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Carousel Day

It always falls on 25 July every year.

This day was founded by Bette Largent and Roland Hopkins in 2014. It was in honor of William Schneider of Davenport, Iowa, who patented the merry-go-round in 1871. The US Patent Office is considered the official inventor of the modern merry-go-round.

The National Carousel Association aims to keep the carousel running and preserve its history in the United States since 1973.

The first merry-go-round was in Byzantine Empire in 500 AD. It was the baskets that carried the riders hung at the central pole.

The oldest merry-go-rounds are rotating columns, with baskets, boats or horses hanging on chains, dating back to the 18th century. They originated probably in southern Germany. They spread throughout Europe and Great Britain. The oldest merry-go-round is from 1780 and it is a platform carousel in Hanau near Frankfurt. They were built in amusement parks and powered by hand or by horse. In England in 1861 the first steam-powered carousel was built. Then, at the end of the century, an electric carousel appeared. In the USA, the merry-go-rounds expanded at the end of the 19th century and many technical improvements were made. Mechanical musical machines (orchestrion) were created, which accompany the movement of the merry-go-round with circus music. Carousels with hydraulic tilting and other movements originated in the second half of the 20th century.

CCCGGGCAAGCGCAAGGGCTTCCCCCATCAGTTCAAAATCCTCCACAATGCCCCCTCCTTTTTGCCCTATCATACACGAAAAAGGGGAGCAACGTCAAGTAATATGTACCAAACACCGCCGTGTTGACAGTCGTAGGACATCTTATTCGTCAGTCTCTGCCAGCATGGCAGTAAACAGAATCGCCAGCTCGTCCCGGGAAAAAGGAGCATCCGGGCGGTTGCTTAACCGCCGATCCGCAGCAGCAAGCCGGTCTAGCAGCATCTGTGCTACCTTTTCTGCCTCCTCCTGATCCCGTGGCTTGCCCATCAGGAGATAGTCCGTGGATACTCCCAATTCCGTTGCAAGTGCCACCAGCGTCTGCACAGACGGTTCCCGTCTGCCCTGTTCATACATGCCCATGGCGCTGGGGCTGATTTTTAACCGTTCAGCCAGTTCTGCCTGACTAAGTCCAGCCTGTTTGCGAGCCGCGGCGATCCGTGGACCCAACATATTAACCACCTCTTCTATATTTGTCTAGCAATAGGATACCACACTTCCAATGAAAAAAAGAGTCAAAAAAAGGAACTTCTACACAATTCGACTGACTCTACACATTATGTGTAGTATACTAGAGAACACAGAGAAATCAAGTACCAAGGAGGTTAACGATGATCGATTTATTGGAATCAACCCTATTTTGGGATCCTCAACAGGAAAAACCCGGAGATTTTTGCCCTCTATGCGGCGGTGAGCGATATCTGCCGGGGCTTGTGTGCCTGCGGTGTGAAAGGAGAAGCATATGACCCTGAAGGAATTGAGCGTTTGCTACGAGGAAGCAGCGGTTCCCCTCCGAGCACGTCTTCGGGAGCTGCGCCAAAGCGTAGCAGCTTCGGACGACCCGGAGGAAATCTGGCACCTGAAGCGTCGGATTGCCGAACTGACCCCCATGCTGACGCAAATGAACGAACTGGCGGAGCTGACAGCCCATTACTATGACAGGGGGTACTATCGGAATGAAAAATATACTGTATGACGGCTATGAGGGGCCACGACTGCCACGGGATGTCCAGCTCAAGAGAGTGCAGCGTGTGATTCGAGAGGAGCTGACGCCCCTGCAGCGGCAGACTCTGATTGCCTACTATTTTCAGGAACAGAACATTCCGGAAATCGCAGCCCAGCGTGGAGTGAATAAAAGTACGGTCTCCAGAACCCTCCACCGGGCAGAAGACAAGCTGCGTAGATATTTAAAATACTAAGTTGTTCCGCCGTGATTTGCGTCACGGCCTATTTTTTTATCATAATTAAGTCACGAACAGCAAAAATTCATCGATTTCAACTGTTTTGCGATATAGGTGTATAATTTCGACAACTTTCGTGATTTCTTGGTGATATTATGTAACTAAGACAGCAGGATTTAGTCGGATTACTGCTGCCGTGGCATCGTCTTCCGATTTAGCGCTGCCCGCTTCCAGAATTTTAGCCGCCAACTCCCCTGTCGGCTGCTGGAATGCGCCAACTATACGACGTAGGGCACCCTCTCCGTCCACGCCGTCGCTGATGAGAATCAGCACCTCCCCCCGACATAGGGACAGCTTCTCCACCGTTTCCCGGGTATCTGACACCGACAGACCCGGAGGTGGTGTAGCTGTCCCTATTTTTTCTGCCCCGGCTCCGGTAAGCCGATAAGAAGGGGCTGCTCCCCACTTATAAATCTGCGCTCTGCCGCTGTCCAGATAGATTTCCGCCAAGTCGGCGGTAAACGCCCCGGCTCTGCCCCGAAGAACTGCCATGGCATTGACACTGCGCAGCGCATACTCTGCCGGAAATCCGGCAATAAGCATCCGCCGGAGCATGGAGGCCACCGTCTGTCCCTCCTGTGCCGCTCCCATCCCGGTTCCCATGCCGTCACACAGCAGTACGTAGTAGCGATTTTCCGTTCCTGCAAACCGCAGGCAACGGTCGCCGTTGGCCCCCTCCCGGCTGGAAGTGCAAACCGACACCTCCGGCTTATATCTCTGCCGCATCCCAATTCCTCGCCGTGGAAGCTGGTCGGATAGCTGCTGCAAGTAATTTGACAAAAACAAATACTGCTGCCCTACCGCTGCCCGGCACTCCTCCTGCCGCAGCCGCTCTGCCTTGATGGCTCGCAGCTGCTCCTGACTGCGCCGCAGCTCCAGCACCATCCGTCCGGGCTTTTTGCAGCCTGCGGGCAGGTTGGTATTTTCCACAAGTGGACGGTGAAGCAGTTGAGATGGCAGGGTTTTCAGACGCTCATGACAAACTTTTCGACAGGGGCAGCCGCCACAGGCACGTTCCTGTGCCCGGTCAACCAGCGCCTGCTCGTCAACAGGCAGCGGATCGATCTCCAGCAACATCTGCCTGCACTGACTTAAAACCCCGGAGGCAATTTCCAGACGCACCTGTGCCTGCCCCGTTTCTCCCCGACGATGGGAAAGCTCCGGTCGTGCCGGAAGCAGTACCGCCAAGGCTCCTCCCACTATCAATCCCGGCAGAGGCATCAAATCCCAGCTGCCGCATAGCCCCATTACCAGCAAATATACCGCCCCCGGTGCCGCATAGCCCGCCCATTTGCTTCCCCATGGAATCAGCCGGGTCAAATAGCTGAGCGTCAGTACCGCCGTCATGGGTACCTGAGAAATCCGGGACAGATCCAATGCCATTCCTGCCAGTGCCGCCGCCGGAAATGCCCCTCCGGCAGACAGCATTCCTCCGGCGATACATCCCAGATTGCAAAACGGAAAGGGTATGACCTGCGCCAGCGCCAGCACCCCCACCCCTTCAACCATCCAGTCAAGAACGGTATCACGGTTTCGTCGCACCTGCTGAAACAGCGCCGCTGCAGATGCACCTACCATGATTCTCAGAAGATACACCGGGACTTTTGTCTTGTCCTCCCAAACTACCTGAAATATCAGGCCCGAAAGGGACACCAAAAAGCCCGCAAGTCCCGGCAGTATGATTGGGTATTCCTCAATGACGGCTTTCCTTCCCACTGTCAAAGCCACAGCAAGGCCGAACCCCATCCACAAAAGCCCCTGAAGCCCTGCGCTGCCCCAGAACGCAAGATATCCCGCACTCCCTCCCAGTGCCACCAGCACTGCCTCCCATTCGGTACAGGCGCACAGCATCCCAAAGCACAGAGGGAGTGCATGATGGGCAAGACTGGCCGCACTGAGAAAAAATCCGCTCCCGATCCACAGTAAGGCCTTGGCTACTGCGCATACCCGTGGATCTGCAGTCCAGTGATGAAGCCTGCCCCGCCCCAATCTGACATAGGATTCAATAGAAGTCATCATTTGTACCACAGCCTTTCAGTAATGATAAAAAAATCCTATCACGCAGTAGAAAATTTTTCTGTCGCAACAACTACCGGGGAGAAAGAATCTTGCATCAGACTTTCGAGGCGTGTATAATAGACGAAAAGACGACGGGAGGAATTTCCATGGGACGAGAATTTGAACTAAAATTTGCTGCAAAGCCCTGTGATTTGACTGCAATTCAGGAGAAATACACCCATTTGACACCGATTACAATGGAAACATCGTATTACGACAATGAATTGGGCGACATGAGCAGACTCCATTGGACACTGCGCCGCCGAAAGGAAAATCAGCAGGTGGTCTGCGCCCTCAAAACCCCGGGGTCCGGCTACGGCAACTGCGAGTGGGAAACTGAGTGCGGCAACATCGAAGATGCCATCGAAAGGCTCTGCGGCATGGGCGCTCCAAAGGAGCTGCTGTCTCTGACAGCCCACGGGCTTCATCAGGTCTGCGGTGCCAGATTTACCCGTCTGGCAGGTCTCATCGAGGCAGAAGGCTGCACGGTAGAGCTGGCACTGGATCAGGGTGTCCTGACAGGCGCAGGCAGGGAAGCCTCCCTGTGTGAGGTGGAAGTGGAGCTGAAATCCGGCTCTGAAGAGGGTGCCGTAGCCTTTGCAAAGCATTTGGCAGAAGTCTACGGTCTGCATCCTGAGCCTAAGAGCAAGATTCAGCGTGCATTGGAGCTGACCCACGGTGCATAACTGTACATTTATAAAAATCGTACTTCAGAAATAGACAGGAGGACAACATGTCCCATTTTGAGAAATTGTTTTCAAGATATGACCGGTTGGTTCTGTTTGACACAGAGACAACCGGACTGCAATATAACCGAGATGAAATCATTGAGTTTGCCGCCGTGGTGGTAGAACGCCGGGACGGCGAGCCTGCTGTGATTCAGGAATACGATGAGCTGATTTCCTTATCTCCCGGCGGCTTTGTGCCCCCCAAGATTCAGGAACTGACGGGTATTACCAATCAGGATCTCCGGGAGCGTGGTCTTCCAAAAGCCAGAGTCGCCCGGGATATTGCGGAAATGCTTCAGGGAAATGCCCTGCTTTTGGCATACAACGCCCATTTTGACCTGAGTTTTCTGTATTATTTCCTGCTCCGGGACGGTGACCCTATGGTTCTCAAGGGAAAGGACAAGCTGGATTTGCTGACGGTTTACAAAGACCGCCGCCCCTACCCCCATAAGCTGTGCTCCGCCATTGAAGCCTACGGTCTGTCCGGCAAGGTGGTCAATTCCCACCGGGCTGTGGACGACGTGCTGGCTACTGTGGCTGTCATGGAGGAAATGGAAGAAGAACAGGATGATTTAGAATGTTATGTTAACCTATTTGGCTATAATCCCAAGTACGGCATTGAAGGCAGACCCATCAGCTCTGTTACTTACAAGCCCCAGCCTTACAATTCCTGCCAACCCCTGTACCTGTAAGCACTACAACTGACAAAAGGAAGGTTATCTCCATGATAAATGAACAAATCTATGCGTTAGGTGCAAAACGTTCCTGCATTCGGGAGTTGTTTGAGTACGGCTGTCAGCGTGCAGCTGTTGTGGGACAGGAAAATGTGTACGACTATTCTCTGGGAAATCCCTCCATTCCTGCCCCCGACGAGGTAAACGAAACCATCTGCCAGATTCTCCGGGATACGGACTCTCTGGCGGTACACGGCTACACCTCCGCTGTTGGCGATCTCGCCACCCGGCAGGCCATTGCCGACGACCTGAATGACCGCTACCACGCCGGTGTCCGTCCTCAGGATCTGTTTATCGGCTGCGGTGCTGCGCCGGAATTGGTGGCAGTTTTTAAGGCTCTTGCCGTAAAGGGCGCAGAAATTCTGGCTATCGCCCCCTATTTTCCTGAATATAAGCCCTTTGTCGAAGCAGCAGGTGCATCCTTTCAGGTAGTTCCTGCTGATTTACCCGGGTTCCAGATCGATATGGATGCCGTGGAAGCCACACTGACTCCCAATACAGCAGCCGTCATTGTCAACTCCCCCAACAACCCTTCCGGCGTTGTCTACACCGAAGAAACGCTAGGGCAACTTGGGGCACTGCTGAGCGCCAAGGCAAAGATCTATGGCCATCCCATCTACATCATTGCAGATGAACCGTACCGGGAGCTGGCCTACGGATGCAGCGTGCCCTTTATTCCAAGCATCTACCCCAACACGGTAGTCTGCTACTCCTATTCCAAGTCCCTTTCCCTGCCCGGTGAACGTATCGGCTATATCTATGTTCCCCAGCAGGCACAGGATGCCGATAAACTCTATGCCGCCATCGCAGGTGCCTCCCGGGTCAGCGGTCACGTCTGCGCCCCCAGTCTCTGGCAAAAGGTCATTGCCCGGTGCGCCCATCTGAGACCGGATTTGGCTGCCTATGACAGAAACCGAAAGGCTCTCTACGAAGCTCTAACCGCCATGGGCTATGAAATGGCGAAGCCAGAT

A carousel is an entertainment attraction where the visitor is subjected to rotating motion and centrifugal force. The merry-go-round was formerly called a carousel. The merry-go-rounds are mobile, which are transported from place to place or fixed and are fixed in a fixed place. Roundabouts can be tilting, chain and platform.

You can use the #NationalCarouselDay or #CarouselDay hashtag.